Background and purpose: Adenosine A(2B) receptors regulate several physiological enteric functions. However, their role in the pathophysiology of intestinal dysmotility associated with inflammation has not been elucidated. Hence, we investigated the expression of A2B receptors in rat colon and their role in the control of cholinergic motility in the presence of bowel inflammation.
Experimental approach: Colitis was induced by 2,4-dinitrobenzenesulfonic acid (DNBS). Colonic A(2B) receptor expression and localization were examined by RT-PCR and immunofluorescence. The interaction between A(2B) receptors and adenosine deaminase was assayed by immunoprecipitation. The role of A(2B) receptors in the control of colonic motility was examined in functional experiments on longitudinal muscle preparations (LMPs).
Key results: A(2B) receptor mRNA was present in colon from both normal and DNBS-treated rats but levels were increased in the latter. A(2B) receptors were predominantly located in the neuromuscular layer, but, in the presence of colitis, were increased mainly in longitudinal muscle. Functionally, the A(2B) receptor antagonist MRS 1754 enhanced both electrically-evoked and carbachol-induced cholinergic contractions in normal LMPs, but was less effective in inflamed tissues. The A(2B) receptor agonist NECA decreased colonic cholinergic motility, with increased efficacy in inflamed LMP. Immunoprecipitation and functional tests revealed a link between A(2B) receptors and adenosine deaminase, which colocalize in the neuromuscular compartment.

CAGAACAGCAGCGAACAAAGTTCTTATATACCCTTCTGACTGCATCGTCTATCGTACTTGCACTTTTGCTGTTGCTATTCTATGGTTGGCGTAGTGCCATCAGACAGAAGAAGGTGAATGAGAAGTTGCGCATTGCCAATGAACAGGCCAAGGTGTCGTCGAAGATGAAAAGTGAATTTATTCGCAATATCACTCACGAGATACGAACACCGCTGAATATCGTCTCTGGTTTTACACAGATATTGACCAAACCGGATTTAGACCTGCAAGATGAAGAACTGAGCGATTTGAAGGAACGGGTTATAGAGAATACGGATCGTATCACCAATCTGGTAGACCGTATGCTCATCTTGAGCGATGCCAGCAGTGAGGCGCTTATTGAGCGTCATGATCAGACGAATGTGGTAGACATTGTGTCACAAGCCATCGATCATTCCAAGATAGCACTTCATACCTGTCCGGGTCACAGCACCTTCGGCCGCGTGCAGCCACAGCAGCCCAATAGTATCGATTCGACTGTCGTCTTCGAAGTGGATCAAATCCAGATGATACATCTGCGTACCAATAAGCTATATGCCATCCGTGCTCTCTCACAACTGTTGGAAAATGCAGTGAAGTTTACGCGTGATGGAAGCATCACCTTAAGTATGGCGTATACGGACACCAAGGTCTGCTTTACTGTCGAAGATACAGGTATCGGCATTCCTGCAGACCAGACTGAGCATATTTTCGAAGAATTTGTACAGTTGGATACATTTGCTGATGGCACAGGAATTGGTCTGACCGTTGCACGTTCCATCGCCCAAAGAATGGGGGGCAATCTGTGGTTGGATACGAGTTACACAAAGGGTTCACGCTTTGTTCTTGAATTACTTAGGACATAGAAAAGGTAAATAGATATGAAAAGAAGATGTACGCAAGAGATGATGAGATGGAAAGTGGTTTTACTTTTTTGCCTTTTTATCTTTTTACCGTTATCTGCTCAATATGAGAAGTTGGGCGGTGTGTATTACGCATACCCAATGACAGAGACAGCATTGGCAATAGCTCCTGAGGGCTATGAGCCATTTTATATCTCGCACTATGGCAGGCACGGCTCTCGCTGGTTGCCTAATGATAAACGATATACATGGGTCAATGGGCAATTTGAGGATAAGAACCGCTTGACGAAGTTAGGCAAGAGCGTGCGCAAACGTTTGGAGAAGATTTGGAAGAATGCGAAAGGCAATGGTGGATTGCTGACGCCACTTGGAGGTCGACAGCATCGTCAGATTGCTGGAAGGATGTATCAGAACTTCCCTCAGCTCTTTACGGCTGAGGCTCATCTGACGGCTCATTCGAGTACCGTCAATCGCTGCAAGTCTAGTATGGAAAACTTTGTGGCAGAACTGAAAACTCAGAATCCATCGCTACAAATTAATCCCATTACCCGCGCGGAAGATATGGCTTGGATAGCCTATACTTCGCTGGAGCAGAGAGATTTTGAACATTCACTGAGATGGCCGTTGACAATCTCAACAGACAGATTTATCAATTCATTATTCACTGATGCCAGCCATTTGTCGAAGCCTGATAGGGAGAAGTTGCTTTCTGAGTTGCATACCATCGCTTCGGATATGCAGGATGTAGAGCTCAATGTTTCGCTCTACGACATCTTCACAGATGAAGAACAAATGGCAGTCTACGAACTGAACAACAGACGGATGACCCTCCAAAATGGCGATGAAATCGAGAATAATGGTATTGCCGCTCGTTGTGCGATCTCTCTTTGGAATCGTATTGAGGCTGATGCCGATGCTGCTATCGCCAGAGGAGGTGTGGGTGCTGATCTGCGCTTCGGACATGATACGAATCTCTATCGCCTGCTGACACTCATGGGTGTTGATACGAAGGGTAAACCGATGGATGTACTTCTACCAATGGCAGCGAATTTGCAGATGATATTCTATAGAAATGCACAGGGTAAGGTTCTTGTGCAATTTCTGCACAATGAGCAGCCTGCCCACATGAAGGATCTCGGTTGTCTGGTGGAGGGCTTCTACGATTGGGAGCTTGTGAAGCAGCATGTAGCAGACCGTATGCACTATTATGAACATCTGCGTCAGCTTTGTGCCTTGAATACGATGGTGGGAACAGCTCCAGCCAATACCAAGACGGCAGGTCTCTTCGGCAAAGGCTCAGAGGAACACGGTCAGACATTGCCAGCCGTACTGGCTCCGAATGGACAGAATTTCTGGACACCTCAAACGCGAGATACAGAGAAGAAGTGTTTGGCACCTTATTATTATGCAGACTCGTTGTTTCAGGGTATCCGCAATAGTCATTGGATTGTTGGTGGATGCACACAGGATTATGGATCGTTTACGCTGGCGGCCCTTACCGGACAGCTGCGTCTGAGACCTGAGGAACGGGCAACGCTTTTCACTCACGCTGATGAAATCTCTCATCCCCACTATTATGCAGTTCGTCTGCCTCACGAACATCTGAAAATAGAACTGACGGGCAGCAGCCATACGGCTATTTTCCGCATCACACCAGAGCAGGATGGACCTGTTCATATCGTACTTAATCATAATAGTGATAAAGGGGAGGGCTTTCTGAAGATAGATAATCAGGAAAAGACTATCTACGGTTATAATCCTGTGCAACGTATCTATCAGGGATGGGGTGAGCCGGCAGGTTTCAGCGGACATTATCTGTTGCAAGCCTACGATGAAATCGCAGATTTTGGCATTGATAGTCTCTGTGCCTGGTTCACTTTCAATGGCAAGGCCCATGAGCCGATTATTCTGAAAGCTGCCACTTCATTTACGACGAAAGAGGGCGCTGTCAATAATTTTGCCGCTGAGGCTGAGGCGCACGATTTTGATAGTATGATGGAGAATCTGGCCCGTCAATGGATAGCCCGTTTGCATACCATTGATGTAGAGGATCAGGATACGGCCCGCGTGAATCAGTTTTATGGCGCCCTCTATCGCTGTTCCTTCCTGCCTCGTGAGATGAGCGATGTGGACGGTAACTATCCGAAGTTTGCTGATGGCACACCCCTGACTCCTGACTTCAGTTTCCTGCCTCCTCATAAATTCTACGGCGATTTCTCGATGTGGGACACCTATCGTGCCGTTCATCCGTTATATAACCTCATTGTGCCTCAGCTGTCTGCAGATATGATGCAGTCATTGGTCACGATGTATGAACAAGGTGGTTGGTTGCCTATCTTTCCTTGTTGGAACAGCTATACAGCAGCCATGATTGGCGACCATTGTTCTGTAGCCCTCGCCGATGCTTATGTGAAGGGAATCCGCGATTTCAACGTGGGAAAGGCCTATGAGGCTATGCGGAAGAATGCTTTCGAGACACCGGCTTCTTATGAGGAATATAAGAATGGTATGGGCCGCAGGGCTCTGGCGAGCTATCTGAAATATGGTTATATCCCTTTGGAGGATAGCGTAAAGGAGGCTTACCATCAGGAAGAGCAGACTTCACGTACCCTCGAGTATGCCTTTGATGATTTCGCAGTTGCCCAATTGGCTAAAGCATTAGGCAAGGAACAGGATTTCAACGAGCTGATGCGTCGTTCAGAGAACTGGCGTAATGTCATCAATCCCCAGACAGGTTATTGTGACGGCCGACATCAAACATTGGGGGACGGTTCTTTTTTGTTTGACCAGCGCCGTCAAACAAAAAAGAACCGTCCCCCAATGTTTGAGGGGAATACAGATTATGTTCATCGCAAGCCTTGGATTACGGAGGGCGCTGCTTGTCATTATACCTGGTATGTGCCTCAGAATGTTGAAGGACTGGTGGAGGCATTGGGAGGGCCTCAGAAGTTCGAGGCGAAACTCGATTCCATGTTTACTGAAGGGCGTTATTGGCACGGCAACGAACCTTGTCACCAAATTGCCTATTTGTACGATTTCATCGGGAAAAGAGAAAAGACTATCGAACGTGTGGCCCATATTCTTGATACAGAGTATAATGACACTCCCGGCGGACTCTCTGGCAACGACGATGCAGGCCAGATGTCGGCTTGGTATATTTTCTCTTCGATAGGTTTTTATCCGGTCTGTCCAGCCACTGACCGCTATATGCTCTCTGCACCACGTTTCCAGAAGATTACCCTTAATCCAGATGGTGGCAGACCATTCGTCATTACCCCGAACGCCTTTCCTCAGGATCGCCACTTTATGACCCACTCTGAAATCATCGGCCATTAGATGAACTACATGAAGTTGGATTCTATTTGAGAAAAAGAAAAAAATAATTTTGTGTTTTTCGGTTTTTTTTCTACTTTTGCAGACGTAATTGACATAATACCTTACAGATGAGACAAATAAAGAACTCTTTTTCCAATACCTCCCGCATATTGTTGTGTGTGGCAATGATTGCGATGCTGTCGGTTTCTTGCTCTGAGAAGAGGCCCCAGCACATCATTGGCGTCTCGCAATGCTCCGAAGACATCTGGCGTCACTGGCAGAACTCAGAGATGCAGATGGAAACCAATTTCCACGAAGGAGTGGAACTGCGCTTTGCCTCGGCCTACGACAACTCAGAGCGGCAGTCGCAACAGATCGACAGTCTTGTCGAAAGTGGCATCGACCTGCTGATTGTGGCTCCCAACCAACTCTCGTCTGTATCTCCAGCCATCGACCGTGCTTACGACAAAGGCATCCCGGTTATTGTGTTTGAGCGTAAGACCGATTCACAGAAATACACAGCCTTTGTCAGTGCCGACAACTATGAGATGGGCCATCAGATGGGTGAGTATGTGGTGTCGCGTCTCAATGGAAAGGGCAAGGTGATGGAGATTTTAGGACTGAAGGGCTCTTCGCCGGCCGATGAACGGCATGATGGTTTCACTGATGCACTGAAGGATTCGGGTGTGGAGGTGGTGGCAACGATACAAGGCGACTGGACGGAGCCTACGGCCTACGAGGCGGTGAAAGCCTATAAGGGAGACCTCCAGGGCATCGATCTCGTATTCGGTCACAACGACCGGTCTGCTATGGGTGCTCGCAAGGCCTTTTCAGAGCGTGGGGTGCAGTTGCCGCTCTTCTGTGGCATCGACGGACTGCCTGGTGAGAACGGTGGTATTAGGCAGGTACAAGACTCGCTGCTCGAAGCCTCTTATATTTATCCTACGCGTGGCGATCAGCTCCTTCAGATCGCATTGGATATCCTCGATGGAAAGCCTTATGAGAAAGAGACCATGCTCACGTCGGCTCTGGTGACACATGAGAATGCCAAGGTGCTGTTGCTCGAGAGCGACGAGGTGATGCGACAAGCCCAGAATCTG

Conclusions and implications: Under normal conditions, endogenous adenosine modulates colonic motility via A2B receptors located in the neuromuscular compartment. In the presence of colitis, this inhibitory control is impaired due to a link between A2B receptors and adenosine deaminase, which catabolizes adenosine, thus preventing A(2B) receptor activation.
Keywords: A2B receptor; adenosine; colitis; colonic neuromuscular contractions.
© 2013 The British Pharmacological Society.